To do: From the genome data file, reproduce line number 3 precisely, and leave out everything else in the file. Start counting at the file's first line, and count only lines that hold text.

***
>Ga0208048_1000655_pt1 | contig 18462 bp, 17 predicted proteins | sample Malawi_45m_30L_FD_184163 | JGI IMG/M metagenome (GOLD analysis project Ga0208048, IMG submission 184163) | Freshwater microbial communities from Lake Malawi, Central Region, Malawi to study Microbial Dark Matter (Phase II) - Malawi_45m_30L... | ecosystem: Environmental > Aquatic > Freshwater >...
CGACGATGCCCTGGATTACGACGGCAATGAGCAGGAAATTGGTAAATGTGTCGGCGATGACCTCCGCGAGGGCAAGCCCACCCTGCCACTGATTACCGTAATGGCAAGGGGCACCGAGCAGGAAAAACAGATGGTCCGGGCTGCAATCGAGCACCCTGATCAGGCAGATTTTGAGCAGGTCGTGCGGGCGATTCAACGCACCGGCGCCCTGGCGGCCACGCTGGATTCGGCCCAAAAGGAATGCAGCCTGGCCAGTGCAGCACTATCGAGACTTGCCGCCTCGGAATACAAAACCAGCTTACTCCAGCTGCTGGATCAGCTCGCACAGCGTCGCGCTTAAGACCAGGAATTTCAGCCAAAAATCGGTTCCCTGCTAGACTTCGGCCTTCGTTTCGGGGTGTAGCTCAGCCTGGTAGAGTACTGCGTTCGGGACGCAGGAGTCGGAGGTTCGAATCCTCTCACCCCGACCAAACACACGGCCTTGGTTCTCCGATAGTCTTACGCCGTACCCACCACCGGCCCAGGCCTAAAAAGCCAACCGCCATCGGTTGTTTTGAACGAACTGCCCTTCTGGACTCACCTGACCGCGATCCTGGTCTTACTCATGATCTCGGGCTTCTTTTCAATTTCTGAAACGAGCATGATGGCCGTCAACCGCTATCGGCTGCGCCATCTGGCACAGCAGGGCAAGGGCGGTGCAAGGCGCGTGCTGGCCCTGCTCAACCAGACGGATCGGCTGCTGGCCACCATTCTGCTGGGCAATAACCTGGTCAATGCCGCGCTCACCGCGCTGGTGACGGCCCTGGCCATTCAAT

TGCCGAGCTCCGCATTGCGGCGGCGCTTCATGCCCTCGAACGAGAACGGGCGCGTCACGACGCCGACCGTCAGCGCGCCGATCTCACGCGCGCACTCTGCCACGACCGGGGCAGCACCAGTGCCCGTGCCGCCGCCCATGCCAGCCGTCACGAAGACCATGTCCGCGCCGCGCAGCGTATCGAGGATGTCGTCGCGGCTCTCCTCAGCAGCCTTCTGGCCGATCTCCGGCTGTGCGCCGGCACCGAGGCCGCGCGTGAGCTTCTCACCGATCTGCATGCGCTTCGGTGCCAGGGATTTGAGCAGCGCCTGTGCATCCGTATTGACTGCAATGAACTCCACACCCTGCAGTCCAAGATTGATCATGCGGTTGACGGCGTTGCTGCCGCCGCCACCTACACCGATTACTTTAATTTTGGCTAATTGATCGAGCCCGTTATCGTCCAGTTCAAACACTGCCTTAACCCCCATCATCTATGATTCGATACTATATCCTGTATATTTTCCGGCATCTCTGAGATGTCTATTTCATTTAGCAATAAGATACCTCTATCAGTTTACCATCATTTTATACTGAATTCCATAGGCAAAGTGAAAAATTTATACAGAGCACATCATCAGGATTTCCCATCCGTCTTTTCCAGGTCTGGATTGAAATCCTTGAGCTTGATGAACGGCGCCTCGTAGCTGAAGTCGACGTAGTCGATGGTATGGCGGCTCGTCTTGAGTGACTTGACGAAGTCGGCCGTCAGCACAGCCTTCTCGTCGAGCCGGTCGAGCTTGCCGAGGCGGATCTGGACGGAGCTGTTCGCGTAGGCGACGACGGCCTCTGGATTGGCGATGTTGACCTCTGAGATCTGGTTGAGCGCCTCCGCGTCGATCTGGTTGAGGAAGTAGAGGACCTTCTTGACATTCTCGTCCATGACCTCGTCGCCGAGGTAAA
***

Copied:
TGCCGAGCTCCGCATTGCGGCGGCGCTTCATGCCCTCGAACGAGAACGGGCGCGTCACGACGCCGACCGTCAGCGCGCCGATCTCACGCGCGCACTCTGCCACGACCGGGGCAGCACCAGTGCCCGTGCCGCCGCCCATGCCAGCCGTCACGAAGACCATGTCCGCGCCGCGCAGCGTATCGAGGATGTCGTCGCGGCTCTCCTCAGCAGCCTTCTGGCCGATCTCCGGCTGTGCGCCGGCACCGAGGCCGCGCGTGAGCTTCTCACCGATCTGCATGCGCTTCGGTGCCAGGGATTTGAGCAGCGCCTGTGCATCCGTATTGACTGCAATGAACTCCACACCCTGCAGTCCAAGATTGATCATGCGGTTGACGGCGTTGCTGCCGCCGCCACCTACACCGATTACTTTAATTTTGGCTAATTGATCGAGCCCGTTATCGTCCAGTTCAAACACTGCCTTAACCCCCATCATCTATGATTCGATACTATATCCTGTATATTTTCCGGCATCTCTGAGATGTCTATTTCATTTAGCAATAAGATACCTCTATCAGTTTACCATCATTTTATACTGAATTCCATAGGCAAAGTGAAAAATTTATACAGAGCACATCATCAGGATTTCCCATCCGTCTTTTCCAGGTCTGGATTGAAATCCTTGAGCTTGATGAACGGCGCCTCGTAGCTGAAGTCGACGTAGTCGATGGTATGGCGGCTCGTCTTGAGTGACTTGACGAAGTCGGCCGTCAGCACAGCCTTCTCGTCGAGCCGGTCGAGCTTGCCGAGGCGGATCTGGACGGAGCTGTTCGCGTAGGCGACGACGGCCTCTGGATTGGCGATGTTGACCTCTGAGATCTGGTTGAGCGCCTCCGCGTCGATCTGGTTGAGGAAGTAGAGGACCTTCTTGACATTCTCGTCCATGACCTCGTCGCCGAGGTAAA